Inflammation decreased from Day 15 to Day 30 in wounds treated with either wound matrix material. In treatment dressed wounds there was minimal inflammation remaining at Day 30, where lymphocytes, macrophages, multinucleated giant cells, and eosinophils were found only sparsely throughout the wound. At Day 30, wounds with the control dressing exhibited moderate inflammation localized to the superficial wound bed with infiltrating macrophages, lymphocytes, and neutrophils.

Similar amounts of residual matrix material were found at the wound sites treated with either dressing at Day 15. Treatment dressings were present in the wound tissue as small particles surrounded by multinucleated giant cells. Control dressings were present in the wound tissue as clumps of collagen surrounded by numerous inflammatory cells including neutrophils, macrophages, and multinucleated giant cells. By Day 30 no wound matrix material was evident in the wound tissue for either dressing type, confirming the resorption of both matrix materials over the course of one month.

Granulation tissue was evaluated by the degree to which it filled the wound site. At Day 15, wounds treated with the treatment dressing already exhibited granulation tissue covering the entire wound area, with two wounds containing excess granulation tissue beyond the wound bed. In contrast, the granulation tissue in wounds treated with control dressings only covered 20-50% of the wound area at Day 15. By Day 30, wounds with either dressing type exhibited complete coverage with granulation tissue, without excessive granulation tissue beyond the wound site.

The presence and quality of collagen was also evaluated at the wound site. Wounds with treatment dressings exhibited more mature collagen in the superficial and deep wound beds at Day 15 than in wounds with control dressings. By Day 30, wounds with treatment dressings had a slightly greater amount of mature collagen in the superficial wound bed, but wounds treated with either matrix material exhibited similar amounts of mature collagen in the deep wound bed.

The presence and number of blood vessels in the wound sections were used to characterize wound vascularization. Wounds with treatment dressings exhibited greater vascularization at Day 15 compared to wounds treated with control dressings. At Day 30, wounds treated with either wound matrix material exhibited equal degrees of vascularization, where numerous blood vessels were present in the wound sections.

Epithelialization was evaluated as the amount of epithelium ingrowth from the wound edges. Greater epithelialization of the wound was achieved with treatment dressings compared to controls at both time points. At Day 15, all three wounds receiving treatment dressings had greater than 1 mm ingrowth of epithelium beyond the wound edges, while wounds treated with control dressings all had less than 1 mm ingrowth of epithelium. By Day 30, all three wounds receiving treatment dressings were completely covered by epithelium, whereas all wounds with control dressings had greater than 1 mm ingrowth of epithelium, but were not fully re-epithelialized.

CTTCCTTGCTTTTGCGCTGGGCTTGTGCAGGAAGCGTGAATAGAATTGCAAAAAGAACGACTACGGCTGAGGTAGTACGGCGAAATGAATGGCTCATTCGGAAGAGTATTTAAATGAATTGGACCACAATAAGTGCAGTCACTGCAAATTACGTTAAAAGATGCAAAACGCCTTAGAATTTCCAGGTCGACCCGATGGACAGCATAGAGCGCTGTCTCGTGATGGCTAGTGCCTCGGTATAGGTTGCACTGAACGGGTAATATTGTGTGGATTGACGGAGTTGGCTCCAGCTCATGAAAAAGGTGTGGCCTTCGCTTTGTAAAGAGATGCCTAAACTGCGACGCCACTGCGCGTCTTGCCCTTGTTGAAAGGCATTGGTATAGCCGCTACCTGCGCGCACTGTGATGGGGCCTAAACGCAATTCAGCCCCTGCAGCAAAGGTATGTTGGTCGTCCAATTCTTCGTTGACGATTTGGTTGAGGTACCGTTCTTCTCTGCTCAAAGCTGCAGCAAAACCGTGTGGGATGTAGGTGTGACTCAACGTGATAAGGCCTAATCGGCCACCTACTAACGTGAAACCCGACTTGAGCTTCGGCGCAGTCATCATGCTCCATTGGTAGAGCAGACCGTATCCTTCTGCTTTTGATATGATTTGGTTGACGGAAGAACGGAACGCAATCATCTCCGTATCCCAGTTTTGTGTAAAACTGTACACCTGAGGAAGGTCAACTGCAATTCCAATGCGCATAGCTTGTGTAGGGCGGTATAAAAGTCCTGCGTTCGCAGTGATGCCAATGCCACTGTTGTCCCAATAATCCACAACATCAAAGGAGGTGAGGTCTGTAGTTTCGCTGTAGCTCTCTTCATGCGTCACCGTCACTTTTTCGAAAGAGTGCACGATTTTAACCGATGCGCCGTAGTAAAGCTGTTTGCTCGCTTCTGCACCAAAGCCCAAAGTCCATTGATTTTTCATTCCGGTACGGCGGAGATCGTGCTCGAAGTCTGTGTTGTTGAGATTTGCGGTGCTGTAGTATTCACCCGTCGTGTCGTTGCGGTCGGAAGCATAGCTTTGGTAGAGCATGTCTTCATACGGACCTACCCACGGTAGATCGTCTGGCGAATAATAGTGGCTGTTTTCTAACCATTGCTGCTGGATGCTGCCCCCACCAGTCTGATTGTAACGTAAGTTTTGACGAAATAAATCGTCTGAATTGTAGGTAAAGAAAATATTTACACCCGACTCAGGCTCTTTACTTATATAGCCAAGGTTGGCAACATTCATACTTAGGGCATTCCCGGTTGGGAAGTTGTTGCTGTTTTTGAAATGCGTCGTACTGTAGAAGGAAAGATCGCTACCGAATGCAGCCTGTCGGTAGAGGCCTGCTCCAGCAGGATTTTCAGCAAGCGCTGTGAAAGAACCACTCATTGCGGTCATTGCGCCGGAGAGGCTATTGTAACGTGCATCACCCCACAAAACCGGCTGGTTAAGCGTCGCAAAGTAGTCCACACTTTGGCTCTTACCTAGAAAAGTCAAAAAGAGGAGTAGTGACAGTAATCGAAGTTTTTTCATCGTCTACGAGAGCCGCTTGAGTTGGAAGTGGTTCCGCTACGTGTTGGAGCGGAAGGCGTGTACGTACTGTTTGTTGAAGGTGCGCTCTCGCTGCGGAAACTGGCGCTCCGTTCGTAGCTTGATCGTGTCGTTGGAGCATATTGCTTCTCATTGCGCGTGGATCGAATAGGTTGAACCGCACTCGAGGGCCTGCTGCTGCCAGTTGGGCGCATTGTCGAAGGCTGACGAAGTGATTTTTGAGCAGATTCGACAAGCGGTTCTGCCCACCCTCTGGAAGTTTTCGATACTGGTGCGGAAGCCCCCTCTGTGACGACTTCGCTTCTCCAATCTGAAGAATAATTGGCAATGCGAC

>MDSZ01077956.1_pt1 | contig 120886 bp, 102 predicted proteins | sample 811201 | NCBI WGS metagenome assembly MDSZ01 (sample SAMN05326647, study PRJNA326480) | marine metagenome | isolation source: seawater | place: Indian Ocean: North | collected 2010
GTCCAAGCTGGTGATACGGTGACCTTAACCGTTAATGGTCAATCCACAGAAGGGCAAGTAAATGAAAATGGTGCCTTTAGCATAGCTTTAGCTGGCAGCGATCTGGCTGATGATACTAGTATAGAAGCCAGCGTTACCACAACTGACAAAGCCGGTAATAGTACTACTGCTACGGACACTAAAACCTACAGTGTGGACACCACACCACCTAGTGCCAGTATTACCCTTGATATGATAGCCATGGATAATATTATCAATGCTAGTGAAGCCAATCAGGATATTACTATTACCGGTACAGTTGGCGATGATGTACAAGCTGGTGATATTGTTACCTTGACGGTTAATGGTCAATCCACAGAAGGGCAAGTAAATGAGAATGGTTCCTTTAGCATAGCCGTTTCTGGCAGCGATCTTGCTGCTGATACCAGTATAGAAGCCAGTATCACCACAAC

Discussion

The multifaceted etiology of wound healing has prompted the development and characterization of a broad spectrum of wound matrix technologies. Full synthetics are of particular interest given the need to identify an ideal material that minimizes risks of biologic matrices while promoting complete healing [11]. This study assessed a fully synthetic nanofiber matrix comparing it to a commercially available, ‘gold standard’ xenograft.

We recognize the potential confounding effect on Day 15 results based on the one animal's left side contact with its enclosure. This concern was alleviated by histopathological findings that were consistent with stable, complete contact between control matrices and the wound beds. In addition, the wound area and histopathological findings in the undisturbed animal sacrificed at Day 30 were indicative of the control group's wound healing trajectory identified in Day 15 analysis. Both animals were of the same strain with no variance in how they were treated and maintained up until the time of sacrifice.

While both treatment and control matrices promoted wound healing in full thickness cutaneous wounds, marked differences were seen between groups where wounds treated with the treatment dressings exhibited less inflammation and more complete wound healing. Furthermore, healing was accelerated in wounds with treatment matrices compared to those treated with control matrices.

Wound area decreased over time for wounds treated with either material, supporting the ability of both to heal full thickness cutaneous wounds. However, the average wound area of wounds with treatment matrices was statistically smaller than wounds treated with control matrices at all time points following Day 5. Compared to Day 5 planimetric measurements, treatment group wounds decreased by 98% in average wound area by Day 30, while control group wounds decreased by 64%. By Day 30, two of the three treatment group wounds had a wound area of 0 cm2, indicating complete healing. Such extensive wound surface area reduction in the treatment group compares well to trends observed by Wang, et al. when characterizing a novel collagen-peptide bound synthetic scaffold in a full-thickness porcine model [12]. At 28 days, Wang, et al. concluded that wounds treated with the novel bioactive scaffold exhibited a 96.9% reduction in size. While similar outcomes were noted for the two synthetic matrices, consideration must be given to both the bioactive design of the collagen-peptide scaffold and the step-wise synthesis production process required. The fully-synthetic treatment matrix assessed in this study is constructed via electrospinning to achieve a polymer scaffold mimicking the structure of extracellular matrix without the introduction of a separately sourced collagen component. Risks of bio-incompatibility and diminished availability/scalability with the fully-synthetic treatment dressing are therefore mitigated.